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Cape city manager wants to explore nighttime road construction
Lengthy delays in construction zones like those endured Tuesday by motorists using Mount Auburn Road could be relieved in the future by pushing road work into nighttime hours, Cape Girardeau city manager Scott Meyer said.
Meyer, a former district engineer for the Missouri Department of Transportation's Southeast District, mentioned he wanted to explore the idea during a recent city council meeting. At the time, he was responding to the traffic congestion produced by the city project to resurface Broadway from Perry Avenue to Kingshighway.
The same sorts of delays were evident Tuesday, including lengthy waits in a southbound line of cars approaching William Street. It's too late to order contractors to work at night as they finish this summer's round of asphalt overlay projects, but it is something that should at least be an option in the future, Meyer said.
"What you allow them to do is allow them to use the whole road during the low-volume times," Meyer said. "You could never close Broadway or Mount Auburn Road during the day completely."
The city would target projects that are likely to disrupt traffic, Meyer said. Projects on low-volume roads or near residential areas would continue to be done in the daytime, he said.
Meyer worked in St. Louis for MoDOT before taking the top job at the Southeast District office. The practice of closing an entire road became routine for state contractors, who began setting up night crews to keep labor costs low.
One concern, he said, was that contractors would increase their prices, making it difficult to complete projects within the allotted amount, Meyer said. In most instances, that didn't occur, he said.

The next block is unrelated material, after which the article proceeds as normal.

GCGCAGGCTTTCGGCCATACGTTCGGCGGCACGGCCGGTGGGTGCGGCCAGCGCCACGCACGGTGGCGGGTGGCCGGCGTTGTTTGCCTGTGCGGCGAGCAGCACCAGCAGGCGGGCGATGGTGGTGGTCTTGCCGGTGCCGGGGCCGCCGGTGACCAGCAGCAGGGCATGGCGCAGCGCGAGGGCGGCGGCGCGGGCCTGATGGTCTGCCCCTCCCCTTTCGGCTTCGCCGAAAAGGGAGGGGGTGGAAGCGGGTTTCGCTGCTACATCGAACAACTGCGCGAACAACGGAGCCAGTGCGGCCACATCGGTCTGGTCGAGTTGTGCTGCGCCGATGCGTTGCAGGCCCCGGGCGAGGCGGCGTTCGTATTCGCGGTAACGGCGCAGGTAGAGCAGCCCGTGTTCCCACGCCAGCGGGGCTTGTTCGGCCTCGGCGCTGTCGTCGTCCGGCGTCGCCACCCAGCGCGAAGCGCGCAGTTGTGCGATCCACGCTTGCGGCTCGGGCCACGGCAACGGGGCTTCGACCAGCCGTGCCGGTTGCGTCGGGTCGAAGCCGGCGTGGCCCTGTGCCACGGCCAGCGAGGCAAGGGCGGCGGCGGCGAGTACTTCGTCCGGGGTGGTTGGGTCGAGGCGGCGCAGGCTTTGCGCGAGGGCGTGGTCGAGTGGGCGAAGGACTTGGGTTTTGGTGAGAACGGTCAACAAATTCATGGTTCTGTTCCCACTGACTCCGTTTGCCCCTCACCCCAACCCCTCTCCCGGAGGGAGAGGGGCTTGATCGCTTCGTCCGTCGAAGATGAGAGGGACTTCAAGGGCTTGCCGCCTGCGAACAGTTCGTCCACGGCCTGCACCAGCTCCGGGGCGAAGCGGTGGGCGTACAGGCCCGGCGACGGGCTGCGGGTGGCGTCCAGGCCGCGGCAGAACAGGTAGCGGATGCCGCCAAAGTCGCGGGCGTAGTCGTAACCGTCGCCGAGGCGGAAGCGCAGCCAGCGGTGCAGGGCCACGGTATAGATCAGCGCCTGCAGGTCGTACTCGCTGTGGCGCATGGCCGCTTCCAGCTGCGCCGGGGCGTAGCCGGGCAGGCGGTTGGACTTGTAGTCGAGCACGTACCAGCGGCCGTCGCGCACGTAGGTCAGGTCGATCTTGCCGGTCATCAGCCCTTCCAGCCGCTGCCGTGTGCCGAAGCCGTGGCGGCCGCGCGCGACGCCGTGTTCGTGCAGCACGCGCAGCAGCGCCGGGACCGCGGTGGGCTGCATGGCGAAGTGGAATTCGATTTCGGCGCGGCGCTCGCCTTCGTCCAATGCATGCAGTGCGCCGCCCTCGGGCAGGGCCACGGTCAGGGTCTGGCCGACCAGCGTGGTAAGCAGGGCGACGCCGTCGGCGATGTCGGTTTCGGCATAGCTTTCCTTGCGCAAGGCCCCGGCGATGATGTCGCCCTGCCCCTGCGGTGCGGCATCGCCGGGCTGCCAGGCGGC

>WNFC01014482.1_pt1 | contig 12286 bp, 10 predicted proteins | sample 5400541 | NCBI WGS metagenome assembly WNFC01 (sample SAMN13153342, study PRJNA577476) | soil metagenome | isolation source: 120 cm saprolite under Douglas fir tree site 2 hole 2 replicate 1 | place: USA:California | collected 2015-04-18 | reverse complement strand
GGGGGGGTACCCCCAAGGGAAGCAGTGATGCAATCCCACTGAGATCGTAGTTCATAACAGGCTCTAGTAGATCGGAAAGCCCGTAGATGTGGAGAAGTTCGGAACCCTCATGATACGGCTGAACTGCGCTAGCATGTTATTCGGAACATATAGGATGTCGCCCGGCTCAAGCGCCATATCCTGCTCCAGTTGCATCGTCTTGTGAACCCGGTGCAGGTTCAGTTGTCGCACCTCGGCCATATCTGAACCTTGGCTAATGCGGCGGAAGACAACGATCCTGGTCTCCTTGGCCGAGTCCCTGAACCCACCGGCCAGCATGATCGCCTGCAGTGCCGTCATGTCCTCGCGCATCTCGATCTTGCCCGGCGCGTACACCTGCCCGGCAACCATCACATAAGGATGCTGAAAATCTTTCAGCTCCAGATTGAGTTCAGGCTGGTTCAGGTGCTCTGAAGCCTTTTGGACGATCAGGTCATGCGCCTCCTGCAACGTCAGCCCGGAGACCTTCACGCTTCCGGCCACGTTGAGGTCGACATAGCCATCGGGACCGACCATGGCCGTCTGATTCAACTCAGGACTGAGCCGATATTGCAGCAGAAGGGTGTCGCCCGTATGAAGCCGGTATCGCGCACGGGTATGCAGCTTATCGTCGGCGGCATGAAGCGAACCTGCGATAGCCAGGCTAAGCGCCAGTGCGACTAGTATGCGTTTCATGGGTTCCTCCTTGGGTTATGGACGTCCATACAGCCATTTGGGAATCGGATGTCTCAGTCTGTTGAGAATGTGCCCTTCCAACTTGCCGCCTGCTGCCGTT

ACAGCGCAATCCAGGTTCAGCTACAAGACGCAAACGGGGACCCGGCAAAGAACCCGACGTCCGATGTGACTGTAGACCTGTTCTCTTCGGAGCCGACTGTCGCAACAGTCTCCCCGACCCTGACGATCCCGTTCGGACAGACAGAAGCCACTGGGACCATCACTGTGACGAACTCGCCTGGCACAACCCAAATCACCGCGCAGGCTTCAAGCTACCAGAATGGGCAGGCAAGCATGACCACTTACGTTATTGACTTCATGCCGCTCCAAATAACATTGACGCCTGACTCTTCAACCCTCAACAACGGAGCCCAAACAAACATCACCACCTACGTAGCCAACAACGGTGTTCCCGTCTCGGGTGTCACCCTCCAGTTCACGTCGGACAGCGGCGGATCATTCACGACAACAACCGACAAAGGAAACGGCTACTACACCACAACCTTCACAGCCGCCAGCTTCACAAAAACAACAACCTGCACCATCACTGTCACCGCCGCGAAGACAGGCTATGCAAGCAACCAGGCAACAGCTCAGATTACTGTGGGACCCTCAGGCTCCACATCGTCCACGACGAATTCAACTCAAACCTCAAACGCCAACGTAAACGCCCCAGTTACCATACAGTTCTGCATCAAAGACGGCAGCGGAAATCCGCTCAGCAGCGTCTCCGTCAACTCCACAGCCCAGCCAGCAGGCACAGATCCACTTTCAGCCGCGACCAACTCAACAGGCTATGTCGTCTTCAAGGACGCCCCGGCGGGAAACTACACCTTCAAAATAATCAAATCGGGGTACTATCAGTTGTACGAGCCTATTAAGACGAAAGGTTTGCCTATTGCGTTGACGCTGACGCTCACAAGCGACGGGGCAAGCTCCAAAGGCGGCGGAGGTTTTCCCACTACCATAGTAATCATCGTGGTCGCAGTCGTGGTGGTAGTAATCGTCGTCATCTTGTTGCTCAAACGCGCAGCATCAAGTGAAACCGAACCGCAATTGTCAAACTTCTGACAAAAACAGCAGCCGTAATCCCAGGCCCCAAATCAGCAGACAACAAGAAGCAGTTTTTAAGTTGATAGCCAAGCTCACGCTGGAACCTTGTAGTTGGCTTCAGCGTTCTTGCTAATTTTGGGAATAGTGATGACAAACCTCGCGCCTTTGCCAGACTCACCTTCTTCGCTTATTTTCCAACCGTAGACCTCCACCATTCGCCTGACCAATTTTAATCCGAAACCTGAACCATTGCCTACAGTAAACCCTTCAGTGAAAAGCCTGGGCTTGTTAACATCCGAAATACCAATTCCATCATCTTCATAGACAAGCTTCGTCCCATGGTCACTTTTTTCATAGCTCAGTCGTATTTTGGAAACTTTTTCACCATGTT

"We were reluctant going in," Meyer said. "I remember specifically thinking that the surcharge if you were going to have night work would be steep. We didn't find that."
A MoDOT contractor recently finished putting a new surface on William Street by working at night. The Broadway resurfacing, part of the city's annual asphalt overlay program, was done during daylight hours.
Meyer suggested the time spent on asphalting Broadway could have been cut by at least two days if the contractor was working only at night.
MoDOT isn't just trying to finish projects quickly by doing the work at night, said Barry Horst, district design engineer. A decision on night work is more about how disruptive a particular project will be to motorists rather than a speedy completion date, he said.
Roads that are targeted for night work are those within cities that are not close to residential areas, he said. And the costs aren't noticeably different for day work or night work, Horst said.
Contractors have some more costs "but they can get some more production because they don't have to deal with traffic," Horst said.
About 5 percent of MoDOT's projects are night work jobs, Horst said. Contracts for those projects generally allow night work as an option, but a few require it.
For the city, night work jobs would be limited to areas where the noise or other annoyances from the job wouldn't affect residential areas, Meyer said. Exactly what policies would be set for deciding which projects to schedule at night will be developed before the 2010 overlay program is sent out for bids, Meyer said.
"Frankly, we haven't come up with a strategy yet," Meyer said.
A project like Broadway would require night work, he said. "In a different venue, with different amounts of traffic, we may ask contractors to give us two bids and let us choose."
150 S. Mount Auburn Road, Cape Girardeau, MO